us a curve with lower-thannormal temperatures. If the temperature drops below 0°F, the top portion of the Crape Myrtle could be killed off. However, this is not the end of your Crape Myrtle! The roots can withstand these sub-zero temperatures. Once the tree leafs out in the spring, be sure to prune off any dead wood. We have one tree next to my parent’s house that was about 10 feet tall, and the winter dieback killed it off to a onefoot stub. We cut it back, and it was back to six feet tall and blooming the very same year.

It’s prime chinch bug time! Many of you have heard of chinch bugs, but have you ever identified one or seen chinch bug damage to your lawn? This month is a good time to start. Chinch bugs overwinter in leaf litter and thatch. Once temperatures reach 50 degrees, mating and egg-laying begins and a female may produce 300 eggs over a 40- to 50-day period. Chinch bugs tend to live in the thatch layer of your lawn, which is the dead organic matter intertwined with the grass just above the true soil level. Chinch bugs are about 1/8 to 1/5 of an inch in size and sometimes are hard to find on the turf canopy due to their small size. Chinch bugs have black and white markings on their wings. Their wings rest flat over the back of the insect in a criss-cross pattern. There are five growth stages, called “instars,” of the chinch bug’s life cycle. The first two instars are red, the second and third instars are orange and the

The Great Plant Escape By David Williams Plant Enthusiast

Summer Tree Fireworks Spectacular Crape Myrtles originally were USDA hardiness zone 7-9. The USDA recently has changed our hardiness zone. Our average winter temperatures have not been as cold in Westfield, so our current hardiness zone is now 7a. There also has been quite a bit of breeding and selection of hardier varieties, which has led to more choices of varieties that will grow in our area. I generally like to grow my Crape Myrtle as a multistem tree, as it seems that it responds to our winters better. Crape Myrtles flower on new wood, which means that the best time to prune them is early-spring. Powdery mildew seems to be the only problem that affects them, but many of the newer varieties are resistant.

These are some of the more popular varieties: (All zone 6 unless noted) Lagerstroemia “Catawba” : Dark Purple flowers. Grows 15 feet tall. Foliage has a bronzy cast in spring, bright green in summer, and orange-red fall color. Zone 7 Lagerstroemia “Tonto” : Fuchsia flowers. Grows eight feet tall. Orange-red fall color. Lagerstroemia “Tuscaroa”: Coral Pink flowers. Grows 15 feet tall. Orange-red fall color. Lagerstroemia “Muskogee”: Light lavender flowers. Grows 15 feet tall. Red fall color. Lagerstroemia “Zuni”: Medium lavender. Grows nine feet tall. Orange-maroon fall color.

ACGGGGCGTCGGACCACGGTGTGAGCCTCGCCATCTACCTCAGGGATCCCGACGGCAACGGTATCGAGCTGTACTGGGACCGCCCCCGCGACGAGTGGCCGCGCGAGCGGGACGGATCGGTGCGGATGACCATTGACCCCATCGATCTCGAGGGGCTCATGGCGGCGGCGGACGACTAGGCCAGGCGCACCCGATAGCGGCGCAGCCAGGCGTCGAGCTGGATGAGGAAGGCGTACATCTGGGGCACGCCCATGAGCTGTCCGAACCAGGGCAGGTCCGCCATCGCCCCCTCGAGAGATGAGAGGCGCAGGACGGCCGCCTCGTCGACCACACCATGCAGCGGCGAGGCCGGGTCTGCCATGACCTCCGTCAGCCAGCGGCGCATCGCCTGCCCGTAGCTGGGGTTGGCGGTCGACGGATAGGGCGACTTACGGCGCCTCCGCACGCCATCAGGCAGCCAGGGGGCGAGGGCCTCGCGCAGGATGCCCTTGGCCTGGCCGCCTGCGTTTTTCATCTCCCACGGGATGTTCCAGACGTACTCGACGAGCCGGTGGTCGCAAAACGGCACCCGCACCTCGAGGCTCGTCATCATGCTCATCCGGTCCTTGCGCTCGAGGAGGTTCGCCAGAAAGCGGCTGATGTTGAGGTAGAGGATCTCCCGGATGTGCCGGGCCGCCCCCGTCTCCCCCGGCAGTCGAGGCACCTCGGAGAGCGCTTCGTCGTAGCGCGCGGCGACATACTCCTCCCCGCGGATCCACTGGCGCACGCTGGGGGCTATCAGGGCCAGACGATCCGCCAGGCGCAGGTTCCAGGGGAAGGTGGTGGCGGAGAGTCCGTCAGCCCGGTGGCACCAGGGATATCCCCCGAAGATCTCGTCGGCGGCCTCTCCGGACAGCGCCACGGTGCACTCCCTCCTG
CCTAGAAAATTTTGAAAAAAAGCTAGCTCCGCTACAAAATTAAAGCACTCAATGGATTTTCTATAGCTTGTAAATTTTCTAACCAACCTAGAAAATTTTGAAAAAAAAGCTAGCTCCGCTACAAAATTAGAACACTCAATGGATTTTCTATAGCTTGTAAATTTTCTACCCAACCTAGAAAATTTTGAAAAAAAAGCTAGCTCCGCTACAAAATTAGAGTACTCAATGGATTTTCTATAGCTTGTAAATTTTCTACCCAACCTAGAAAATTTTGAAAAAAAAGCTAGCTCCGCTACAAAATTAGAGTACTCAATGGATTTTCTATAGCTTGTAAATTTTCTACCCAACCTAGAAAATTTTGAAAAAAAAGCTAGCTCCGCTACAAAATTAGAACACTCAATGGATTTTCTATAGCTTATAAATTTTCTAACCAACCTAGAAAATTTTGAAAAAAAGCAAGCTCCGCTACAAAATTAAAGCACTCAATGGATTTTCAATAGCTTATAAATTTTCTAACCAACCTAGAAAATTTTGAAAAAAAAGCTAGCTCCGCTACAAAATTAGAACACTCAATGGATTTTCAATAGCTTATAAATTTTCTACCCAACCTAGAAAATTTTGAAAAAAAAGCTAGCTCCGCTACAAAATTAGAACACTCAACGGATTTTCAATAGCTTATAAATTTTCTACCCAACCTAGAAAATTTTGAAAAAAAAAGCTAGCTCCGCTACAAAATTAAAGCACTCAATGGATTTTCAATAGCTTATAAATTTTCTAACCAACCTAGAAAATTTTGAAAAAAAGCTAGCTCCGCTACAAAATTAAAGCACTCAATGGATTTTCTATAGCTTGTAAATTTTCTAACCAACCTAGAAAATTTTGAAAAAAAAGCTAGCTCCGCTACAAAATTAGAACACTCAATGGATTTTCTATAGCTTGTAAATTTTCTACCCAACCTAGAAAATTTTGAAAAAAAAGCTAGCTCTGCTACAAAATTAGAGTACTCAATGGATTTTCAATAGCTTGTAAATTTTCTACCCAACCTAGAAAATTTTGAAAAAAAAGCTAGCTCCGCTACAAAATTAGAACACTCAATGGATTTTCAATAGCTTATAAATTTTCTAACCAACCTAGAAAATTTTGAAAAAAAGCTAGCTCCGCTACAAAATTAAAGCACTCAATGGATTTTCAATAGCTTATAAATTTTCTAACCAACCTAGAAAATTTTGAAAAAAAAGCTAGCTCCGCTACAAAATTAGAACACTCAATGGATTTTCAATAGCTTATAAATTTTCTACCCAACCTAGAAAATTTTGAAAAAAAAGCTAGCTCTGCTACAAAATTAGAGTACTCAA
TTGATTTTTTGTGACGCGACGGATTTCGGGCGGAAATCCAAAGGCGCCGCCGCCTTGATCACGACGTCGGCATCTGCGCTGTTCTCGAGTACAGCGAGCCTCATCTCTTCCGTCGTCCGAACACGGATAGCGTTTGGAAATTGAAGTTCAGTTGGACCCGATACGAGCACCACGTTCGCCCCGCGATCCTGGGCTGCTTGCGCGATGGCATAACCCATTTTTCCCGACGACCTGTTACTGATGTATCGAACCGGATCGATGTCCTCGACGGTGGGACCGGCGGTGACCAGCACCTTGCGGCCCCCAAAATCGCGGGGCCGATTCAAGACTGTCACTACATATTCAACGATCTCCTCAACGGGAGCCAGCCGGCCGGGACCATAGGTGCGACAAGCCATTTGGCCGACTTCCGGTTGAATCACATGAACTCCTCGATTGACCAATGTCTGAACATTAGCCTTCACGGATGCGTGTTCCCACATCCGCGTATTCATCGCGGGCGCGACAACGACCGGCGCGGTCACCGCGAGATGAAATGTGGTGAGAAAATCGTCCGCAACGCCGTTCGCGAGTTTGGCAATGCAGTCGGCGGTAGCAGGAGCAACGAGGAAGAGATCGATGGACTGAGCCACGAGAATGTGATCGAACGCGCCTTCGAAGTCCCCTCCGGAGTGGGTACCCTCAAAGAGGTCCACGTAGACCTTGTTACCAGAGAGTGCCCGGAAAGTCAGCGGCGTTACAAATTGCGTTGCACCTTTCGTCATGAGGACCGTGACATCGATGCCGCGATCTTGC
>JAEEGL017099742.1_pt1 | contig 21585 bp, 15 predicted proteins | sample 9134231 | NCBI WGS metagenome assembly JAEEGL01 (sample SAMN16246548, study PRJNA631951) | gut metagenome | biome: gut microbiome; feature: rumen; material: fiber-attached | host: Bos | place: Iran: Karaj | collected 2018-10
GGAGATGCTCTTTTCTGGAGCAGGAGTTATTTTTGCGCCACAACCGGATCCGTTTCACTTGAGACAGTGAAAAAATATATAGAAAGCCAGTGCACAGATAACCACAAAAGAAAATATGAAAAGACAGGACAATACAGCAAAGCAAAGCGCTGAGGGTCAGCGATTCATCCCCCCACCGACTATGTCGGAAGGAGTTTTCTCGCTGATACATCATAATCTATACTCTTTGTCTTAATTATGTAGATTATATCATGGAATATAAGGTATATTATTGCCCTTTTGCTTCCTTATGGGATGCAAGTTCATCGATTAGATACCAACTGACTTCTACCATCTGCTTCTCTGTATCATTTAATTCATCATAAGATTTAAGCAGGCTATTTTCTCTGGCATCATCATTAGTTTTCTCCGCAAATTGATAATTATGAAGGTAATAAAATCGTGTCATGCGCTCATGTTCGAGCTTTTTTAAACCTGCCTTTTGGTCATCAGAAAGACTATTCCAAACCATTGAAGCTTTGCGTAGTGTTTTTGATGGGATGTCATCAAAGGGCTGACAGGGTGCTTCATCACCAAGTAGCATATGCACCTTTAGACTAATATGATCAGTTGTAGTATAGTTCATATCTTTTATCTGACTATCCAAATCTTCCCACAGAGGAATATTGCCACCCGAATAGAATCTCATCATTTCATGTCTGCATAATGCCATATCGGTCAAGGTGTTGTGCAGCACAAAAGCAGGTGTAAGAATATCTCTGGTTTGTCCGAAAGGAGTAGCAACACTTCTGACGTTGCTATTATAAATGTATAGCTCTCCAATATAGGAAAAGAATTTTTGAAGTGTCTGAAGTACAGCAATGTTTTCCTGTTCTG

Lagerstroemia “Dynamite”: Fire Red. Grows 15 feet tall. Orange-Red fall color. (A personal favorite) Lagerstroemia “Red Rocket”: Ruby Red. Grows 15 feet. Dark-green summer foliage. Bronze-red fall color. Lagerstroemia “Raspberry Sundae”: Raspberry red with a touch of white. Grows 20 feet tall. Sterile with very few seed pods. Lagerstroemia “Red Filli”: A dwarf variety that only grows 2 feet tall. Red blooms. Purplish fall color. Zone 5. Down South, the bark of the Crape Myrtle is considered one of its major ornamental features. They develop very dramatic bark that peels back as they get older. We don’t see that feature as often in our location because sometimes winter will throw

Turf ‘s Up By Todd Pretz Professional Turf Consultant

Chinch Bugs are chomping! fifth instar is black with wings easily visible. Chinch bugs tend to feed on full sunny areas of your lawn during periods of hot, dry weather. They cause damage to your lawn with their piercing-sucking mouth parts as they feed on the sap of grass plants, usually around the lower crown of the plant. They suck out plant juices and inject chemicals into the plant which clog the plant’s vascular system. The area on the grass blade where they pierce tends to turn yellow. Damage first looks like irregular patches and then spreads quickly if not kept in check. Frequently, chinch bug damage is masked as drought and heat stress or fungal damage on the lawn.